WSU Cougar Head Logo Washington State University
WSU Insider
News and Information for Faculty, Staff, and the WSU Community

Coug spirit an aspiration of bowl rival, says alumnus

By Tim Marsh, for WSU News

Al-Powell-80PULLMAN, Wash. – When Washington State University meets Colorado State University in the Gildan New Mexico Bowl football game on Saturday, at least one CSU employee will be wearing WSU’s crimson and gray. Alumnus Albert E. “Al” Powell, Jr. talks about Cougar spirit and the two land-grant universities in this Q & A interview.

Q: Do you have mixed emotions about who to support in this game?

A: No one here (in Fort Collins, Colo.) is in any doubt as to where I went to college or where my heart lies. In fact, when my friends and colleagues at CSU learn about the WSU flags on ESPN GameDay, Cougar alumni activities in the Denver area and the many Cougar connections I have within CSU, they all ask, “How can we get what you guys have?”

Al Powell IMG_1682I’ve done my best to help the CSU Rams promote similar school spirit. The Rams are a great group but they don’t have the kind of alumni support that WSU does.

Q: Give us a quick review of your WSU and Pullman background.

A: My family moved from Iowa to Pullman in 1960 when my dad accepted a teaching position at WSU in agricultural engineering. He taught at WSU 34 years. There were four kids in my family and all four earned degrees at WSU.

My grade school was Edison; there are apartment buildings on that site now. In 1964 I was in the first class to attend the original Lincoln Junior High – since torn down, rebuilt and now Lincoln Middle School. I graduated from Pullman High School, now the Gladish community center, in 1968.

Q: What are WSU and CSU similarities and differences?

A: They’re both land-grant universities and both are seen as the “little guys” in the state, although CSU isn’t much smaller than the University of Colorado (CU).

After 33 years in higher education, I can tell anyone that land-grant universities have a different attitude than other schools. They are more approachable, more user-friendly and more dedicated to serving all the people in their home state then the “big” school in the state.

WSU and CSU are similar in terms of their research and instruction and both have colleges of veterinary medicine. Faculty tend to move within land-grant universities. There are many Cougars on faculty here and more than 1,000 WSU grads in Colorado.

The towns and their settings are more different than the universities. CSU is only 60 miles north of Denver and is part of the state’s population center.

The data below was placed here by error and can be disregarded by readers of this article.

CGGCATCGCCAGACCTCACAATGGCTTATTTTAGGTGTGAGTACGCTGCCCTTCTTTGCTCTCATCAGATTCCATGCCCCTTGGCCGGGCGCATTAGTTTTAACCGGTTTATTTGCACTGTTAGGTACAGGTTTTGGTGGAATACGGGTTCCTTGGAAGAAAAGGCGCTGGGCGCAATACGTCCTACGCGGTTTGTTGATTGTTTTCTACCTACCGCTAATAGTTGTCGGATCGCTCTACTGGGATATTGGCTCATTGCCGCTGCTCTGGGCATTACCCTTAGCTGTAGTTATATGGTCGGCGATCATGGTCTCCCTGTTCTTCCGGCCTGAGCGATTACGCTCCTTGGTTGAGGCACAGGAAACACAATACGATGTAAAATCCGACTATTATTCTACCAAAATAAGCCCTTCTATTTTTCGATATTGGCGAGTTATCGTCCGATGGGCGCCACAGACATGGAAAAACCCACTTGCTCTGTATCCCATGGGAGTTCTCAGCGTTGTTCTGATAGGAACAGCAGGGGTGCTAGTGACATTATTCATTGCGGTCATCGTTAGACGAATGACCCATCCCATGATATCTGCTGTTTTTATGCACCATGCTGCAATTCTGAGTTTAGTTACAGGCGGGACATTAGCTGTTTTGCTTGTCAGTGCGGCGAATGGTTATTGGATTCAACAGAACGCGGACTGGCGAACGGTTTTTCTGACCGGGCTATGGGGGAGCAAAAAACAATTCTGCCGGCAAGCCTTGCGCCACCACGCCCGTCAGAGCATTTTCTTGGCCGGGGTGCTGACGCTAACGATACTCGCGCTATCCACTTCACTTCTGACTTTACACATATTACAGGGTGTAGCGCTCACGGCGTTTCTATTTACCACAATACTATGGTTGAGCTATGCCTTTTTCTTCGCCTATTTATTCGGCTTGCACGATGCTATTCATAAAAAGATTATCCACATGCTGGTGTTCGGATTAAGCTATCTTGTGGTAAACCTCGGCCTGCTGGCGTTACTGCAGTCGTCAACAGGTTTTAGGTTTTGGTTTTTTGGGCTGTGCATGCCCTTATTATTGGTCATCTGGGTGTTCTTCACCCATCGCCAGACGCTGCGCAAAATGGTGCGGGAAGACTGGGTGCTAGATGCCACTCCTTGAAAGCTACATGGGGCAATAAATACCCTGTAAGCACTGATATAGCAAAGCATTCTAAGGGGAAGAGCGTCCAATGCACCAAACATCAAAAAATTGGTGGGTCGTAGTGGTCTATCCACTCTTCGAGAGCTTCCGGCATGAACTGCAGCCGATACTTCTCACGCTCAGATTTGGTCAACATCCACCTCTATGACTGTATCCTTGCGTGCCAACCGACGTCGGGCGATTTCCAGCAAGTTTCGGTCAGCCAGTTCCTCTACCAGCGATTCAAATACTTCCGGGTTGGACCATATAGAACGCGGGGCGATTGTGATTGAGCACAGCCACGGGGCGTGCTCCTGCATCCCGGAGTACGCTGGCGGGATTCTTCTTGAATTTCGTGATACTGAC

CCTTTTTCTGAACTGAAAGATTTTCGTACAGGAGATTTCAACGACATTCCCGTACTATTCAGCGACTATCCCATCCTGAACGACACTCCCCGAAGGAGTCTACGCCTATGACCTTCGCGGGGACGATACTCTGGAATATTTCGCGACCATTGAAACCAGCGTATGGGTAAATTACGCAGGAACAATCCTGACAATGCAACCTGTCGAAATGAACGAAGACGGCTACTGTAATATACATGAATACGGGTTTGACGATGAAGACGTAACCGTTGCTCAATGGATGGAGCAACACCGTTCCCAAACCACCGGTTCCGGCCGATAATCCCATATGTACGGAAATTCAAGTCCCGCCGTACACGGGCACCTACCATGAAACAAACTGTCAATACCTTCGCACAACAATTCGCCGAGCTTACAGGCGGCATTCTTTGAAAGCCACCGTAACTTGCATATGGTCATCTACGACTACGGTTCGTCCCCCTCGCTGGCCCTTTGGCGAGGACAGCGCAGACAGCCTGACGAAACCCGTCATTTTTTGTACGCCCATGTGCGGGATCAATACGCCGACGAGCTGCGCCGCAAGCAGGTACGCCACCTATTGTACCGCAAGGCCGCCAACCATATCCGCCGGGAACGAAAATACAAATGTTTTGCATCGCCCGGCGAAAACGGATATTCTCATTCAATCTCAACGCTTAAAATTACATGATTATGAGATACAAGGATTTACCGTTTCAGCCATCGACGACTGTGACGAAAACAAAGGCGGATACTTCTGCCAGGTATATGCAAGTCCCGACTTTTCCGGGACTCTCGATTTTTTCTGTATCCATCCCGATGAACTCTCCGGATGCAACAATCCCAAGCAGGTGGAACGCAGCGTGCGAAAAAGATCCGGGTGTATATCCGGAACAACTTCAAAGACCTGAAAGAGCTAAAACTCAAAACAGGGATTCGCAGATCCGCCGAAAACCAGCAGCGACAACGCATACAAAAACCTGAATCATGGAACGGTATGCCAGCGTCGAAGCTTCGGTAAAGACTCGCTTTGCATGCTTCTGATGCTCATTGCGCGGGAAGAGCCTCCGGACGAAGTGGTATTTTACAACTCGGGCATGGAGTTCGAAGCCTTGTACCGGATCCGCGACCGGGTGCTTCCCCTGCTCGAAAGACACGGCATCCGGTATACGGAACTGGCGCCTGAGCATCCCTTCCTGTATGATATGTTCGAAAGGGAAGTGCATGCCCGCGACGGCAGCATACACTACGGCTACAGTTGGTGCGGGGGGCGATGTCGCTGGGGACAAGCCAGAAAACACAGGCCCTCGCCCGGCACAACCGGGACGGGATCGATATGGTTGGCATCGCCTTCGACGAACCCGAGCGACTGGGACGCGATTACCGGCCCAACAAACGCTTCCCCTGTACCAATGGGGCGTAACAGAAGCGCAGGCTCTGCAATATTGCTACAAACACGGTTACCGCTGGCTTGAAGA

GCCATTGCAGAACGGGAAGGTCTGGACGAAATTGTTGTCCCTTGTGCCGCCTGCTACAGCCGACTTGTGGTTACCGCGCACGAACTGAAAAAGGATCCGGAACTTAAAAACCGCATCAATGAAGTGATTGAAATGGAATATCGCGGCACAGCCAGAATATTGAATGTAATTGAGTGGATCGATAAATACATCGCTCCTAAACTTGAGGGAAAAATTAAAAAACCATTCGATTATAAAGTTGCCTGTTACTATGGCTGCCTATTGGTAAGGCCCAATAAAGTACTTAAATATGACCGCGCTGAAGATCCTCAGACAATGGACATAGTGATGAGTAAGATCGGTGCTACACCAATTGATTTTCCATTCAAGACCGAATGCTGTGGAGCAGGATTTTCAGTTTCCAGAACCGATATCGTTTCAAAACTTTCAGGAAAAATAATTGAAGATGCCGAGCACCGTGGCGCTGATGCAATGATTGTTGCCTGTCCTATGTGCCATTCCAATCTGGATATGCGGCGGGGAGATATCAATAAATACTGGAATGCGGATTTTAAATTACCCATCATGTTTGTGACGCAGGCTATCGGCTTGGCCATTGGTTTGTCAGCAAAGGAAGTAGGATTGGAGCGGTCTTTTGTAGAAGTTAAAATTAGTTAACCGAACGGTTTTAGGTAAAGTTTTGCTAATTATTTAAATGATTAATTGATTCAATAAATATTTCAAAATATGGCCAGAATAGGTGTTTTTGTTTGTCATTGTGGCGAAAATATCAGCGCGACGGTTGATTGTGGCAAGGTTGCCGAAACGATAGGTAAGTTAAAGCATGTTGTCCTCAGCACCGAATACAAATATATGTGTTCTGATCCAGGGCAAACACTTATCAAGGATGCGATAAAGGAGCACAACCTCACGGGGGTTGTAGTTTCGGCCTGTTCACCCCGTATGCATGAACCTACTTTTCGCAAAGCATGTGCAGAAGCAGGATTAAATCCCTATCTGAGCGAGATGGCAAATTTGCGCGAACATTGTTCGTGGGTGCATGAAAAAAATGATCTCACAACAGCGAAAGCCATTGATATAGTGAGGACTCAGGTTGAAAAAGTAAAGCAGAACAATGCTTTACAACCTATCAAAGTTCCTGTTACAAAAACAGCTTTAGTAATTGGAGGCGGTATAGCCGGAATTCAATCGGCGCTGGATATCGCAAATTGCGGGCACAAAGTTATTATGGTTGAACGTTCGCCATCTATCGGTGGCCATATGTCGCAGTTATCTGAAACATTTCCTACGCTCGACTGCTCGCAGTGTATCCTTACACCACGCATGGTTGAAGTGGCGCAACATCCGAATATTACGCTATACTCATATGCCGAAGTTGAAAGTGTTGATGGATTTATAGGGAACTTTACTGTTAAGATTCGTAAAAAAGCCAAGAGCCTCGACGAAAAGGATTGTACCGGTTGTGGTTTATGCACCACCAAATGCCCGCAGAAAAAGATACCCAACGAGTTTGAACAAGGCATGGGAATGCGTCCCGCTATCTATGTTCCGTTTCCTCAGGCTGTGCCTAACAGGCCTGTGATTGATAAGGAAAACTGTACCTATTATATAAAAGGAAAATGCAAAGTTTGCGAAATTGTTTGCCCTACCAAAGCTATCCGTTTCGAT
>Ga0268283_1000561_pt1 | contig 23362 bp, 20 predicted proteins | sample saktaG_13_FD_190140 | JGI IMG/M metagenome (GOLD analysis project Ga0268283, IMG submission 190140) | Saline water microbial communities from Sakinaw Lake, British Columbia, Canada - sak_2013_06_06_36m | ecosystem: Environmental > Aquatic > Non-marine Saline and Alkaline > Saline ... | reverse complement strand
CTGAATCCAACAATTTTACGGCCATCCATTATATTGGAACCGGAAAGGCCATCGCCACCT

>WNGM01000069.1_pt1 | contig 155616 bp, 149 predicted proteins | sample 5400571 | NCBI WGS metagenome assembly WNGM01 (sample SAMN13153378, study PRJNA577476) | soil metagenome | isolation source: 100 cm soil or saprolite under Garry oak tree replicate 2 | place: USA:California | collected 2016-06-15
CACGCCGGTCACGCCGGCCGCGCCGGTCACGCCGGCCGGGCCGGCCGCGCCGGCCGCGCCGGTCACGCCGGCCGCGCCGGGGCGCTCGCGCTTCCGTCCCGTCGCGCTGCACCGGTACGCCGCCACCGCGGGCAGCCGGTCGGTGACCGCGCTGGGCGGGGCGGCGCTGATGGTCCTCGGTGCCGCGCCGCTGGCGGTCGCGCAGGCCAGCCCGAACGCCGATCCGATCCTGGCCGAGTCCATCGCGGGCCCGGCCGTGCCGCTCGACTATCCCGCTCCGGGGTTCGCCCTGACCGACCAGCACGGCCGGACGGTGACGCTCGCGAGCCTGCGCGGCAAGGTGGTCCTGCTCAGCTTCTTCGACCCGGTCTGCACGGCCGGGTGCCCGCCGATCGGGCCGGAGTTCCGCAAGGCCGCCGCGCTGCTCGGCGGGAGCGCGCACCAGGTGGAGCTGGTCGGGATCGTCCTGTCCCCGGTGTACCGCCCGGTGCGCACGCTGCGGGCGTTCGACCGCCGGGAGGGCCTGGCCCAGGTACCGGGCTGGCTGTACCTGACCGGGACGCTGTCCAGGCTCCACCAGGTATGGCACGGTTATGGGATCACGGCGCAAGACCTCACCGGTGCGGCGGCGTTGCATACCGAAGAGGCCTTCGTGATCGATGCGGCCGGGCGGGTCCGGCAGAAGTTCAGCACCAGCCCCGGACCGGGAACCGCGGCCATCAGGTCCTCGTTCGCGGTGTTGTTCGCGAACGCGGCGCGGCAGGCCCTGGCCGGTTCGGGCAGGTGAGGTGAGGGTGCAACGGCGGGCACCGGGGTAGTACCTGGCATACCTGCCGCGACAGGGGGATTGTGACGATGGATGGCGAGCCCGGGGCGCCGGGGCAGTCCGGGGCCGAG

Fort Collins is a significantly bigger town than Pullman and has done a better job of rejuvenating its historic downtown. I’d love to see Pullman work on making the downtown area a destination spot; all the potential is there, it just needs some funding and consistent effort.

Q: Is the CSU-CU relationship similar to the rivalry between WSU and the University of Washington?

A: There is a good rivalry, but it’s less intense. Since the schools are in two different football conferences, the annual game simply doesn’t count for much other than a win or loss and in-state bragging rights for the year. There’s plenty of spirit around the CSU-CU game but it’s not on the same scale as the Apple Cup.

Q: Tell us about your WSU education and career.

A: I earned a bachelor’s degree in broadcasting in 1973 and returned for a master’s in adult education completed in 1979. I was the radio and TV specialist for the WSU College of Agriculture and Life Sciences 1980-85 and had a great time working with radio and TV stations across the state.

I moved to Texas A&M as coordinator for a video and radio production unit in the ag college. I produced most of their satellite teleconferences, which generated an interest in distance education. In 1998 I joined CSU as the first director of online development to get courses and degrees online.

Q: How have you been involved in the WSU Alumni Association?

A: When I was at A&M, I got some Cougar activities going in College Station. I became WSU alumni chapter president in Colorado in 1998; over the next six years we rebuilt an active chapter centered in the Denver area. I then held a succession of offices in the WSU Alumni Association, including president 2007-2008.

Q: How will you be attired for the New Mexico Bowl; crimson and gray or Colorado State’s green and gold?

A: My wife JoAnn (a WSU alumna) and I are all Coug, all crimson and gray, all the time!

Next Story

Strength in numbers

Prioritizing family, whether at home or on the field, is what drives Jake Dickert in his first full season as the WSU head football coach. Dickert and the Cougs play the Huskies in the Apple Cup this Saturday.

Recent News

Strength in numbers

Prioritizing family, whether at home or on the field, is what drives Jake Dickert in his first full season as the WSU head football coach. Dickert and the Cougs play the Huskies in the Apple Cup this Saturday.

Global Campus inducts first distinguished alumni

The first five inductees were Shelley Broader, Nancy Krook, Lisa King, Katey Koehn, and Gary Rubens — all leaders in business or philanthropy and supporters of the worldwide WSU Global Campus community.

Insider will return Monday, Nov. 28

WSU Insider is taking a break to join with the rest of the university community in celebrating the Thanksgiving holiday. Enjoy the break. We’ll be back the morning of Nov. 28 with fresh posts and all the latest information for the WSU community.

Learning from indigenous populations common thread in new grants

Three new grants with funding from the College of Agricultural, Human, and Natural Resource Sciences will promote community education with a common focus on learning from Native populations.

Find More News

Subscribe for more updates